March 30, 2006
Bush under pressure from Fox
By Steve Holland and Randall Palmer
CHICHEN ITZA, Mexico (Reuters) - Mexican President Vicente
Fox played tour guide to U.S. President George W. Bush at
ancient Mayan ruins on Thursday before holding talks to urge
him to push through long-sought U.S. immigration reform.
Hosting a North American summit, Fox planned to offer
tighter border controls and incentives to lure some illegal
immigrants home, a pledge meant to help Bush convince a
skeptical Congress to let more Mexicans work legally in the
Bush and Fox, joined by new Canadian Prime Minister Stephen
Harper at Mexico's rowdy beach resort of Cancun, kicked off
with a visit to the nearby 1,500-year-old pyramid complex at
Chichen Itza, where some archeologists believe human sacrifices
It was a rare sightseeing detour for Bush, who usually
keeps to a tight diplomatic schedule, and raised speculation he
was trying to revive a back-slapping relationship with Fox that
saw them dubbed "the two amigos" at the start of their
Chichen Itza, a symbol of Mexico's status as the center of
ancient Indian empires before the Spanish conquest, was placed
under security lockdown for the visit by the three leaders.
Rifle-toting federal police in riot gear scuffled briefly
with 30 Mayan handicraft sellers bearing signs that said "Bush,
go home" and complaining of being barred from the site, and a
handful of anti-globalization demonstrators.
The summit marked Bush and Fox's first meeting in a year,
and immigration topped the agenda.
"This is a good start to a very important series of
discussions," said Bush after touring the hot, dusty ruins.
The U.S. Senate opened debate on Wednesday with Republicans
split on whether to back Bush's call for sweeping reforms to
create a guest worker program and put some of an estimated 12
million illegal immigrants on the path to citizenship.
Conservatives in Bush's party, normally his allies, reject
that as a form of amnesty and seek instead to erect a fence
along a third of the U.S.-Mexico border and make illegal
immigration a felony. The issue has brought out thousands of
mostly Hispanic protesters in major U.S. cities.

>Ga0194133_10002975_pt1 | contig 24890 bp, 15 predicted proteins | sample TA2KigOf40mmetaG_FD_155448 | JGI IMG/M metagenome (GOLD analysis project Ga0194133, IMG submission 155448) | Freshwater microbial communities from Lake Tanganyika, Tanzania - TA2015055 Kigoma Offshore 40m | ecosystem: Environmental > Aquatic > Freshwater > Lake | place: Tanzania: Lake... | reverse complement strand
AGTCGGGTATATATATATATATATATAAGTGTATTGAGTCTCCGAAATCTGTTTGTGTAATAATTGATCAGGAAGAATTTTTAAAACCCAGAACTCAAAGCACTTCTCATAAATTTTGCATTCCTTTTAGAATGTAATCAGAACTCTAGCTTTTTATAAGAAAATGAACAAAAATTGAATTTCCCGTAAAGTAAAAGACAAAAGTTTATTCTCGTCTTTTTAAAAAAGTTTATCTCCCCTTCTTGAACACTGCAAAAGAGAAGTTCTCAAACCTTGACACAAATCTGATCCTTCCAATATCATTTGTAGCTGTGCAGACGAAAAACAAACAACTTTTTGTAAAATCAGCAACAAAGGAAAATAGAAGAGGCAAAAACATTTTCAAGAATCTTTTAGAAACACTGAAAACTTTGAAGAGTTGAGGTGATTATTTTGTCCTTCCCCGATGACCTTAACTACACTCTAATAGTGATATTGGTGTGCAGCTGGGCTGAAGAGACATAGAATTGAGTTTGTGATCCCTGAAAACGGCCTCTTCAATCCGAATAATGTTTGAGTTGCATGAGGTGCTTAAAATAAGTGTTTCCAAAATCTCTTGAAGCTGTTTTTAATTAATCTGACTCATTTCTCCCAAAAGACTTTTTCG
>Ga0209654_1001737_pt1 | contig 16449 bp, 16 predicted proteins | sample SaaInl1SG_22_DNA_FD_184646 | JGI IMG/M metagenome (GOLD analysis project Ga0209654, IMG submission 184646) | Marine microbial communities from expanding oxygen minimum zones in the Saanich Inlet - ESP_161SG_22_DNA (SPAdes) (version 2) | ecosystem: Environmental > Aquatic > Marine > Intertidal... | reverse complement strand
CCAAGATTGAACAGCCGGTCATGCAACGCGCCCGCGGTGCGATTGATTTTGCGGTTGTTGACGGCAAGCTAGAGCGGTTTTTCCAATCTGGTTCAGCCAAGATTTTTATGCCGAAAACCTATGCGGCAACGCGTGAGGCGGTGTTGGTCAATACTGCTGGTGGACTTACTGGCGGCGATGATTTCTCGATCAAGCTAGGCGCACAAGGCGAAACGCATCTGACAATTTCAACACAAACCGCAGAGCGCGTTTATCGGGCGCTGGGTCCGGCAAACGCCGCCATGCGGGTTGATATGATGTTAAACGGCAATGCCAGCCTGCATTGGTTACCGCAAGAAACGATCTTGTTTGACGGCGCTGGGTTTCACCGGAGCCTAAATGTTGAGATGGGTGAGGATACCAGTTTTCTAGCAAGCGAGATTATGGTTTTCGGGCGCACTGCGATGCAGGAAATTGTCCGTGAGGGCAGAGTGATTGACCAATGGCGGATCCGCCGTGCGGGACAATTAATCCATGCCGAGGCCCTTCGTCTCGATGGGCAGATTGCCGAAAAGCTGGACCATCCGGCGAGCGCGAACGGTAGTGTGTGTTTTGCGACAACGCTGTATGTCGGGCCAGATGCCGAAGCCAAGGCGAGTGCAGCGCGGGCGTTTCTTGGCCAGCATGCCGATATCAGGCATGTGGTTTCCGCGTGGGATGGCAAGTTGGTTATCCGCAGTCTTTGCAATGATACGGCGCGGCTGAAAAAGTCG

NEW TEST FOR BUSH
With his job approval ratings at a low point, immigration
is a new test of Bush's political strength at a time when his
second term has been beset by woes.
Fox, who has failed for five years to convince Washington
to let more Mexicans get jobs in the United States legally, is
making one more push before leaving office in December.
His government worked with the Mexican Senate to produce a
written document that recommends a crackdown on people
smugglers as well as housing and economic incentives to attract
undocumented immigrants into returning to Mexico.
That may help Bush win over some doubters in his party, but
opponents of his approach will demand decisive action by
Mexico, which accounts for more than half of all illegal
immigrants in the United States.
Fox will tell Bush the document shows Mexico's "sense of
shared responsibility," diplomat Geronimo Gutierrez said.
Mexican migrants in the United States sent about $20
billion home to their families last year, the country's second
largest source of hard currency after oil revenues.
Mexicans once had high hopes for Bush, who took office
promising to make America's southern neighbor a priority but
pushed the region to the back burner after the September 11
In Cancun, police and sniffer dogs mingled with U.S. and
European college students on spring vacations. Crowds were
smaller this year with many hotels still closed after last
October's Hurricane Wilma.
Harper, a conservative, said this week the Cancun summit
would help build better relations with Washington after
friction between Bush and former Prime Minister Paul Martin.
Bush hopes to solve a dispute with Canada over softwood
lumber, but Canadian officials said a deal was unlikely in
Cancun. Canada ships $6 billion in softwood lumber to the
United States each year.
Washington has slapped duties on the imports, saying Ottawa
unfairly subsidizes logging. Canada denies the claims and
accuses the United States of being protectionist.
(Additional reporting by Greg Brosnan and Lorraine Orlandi)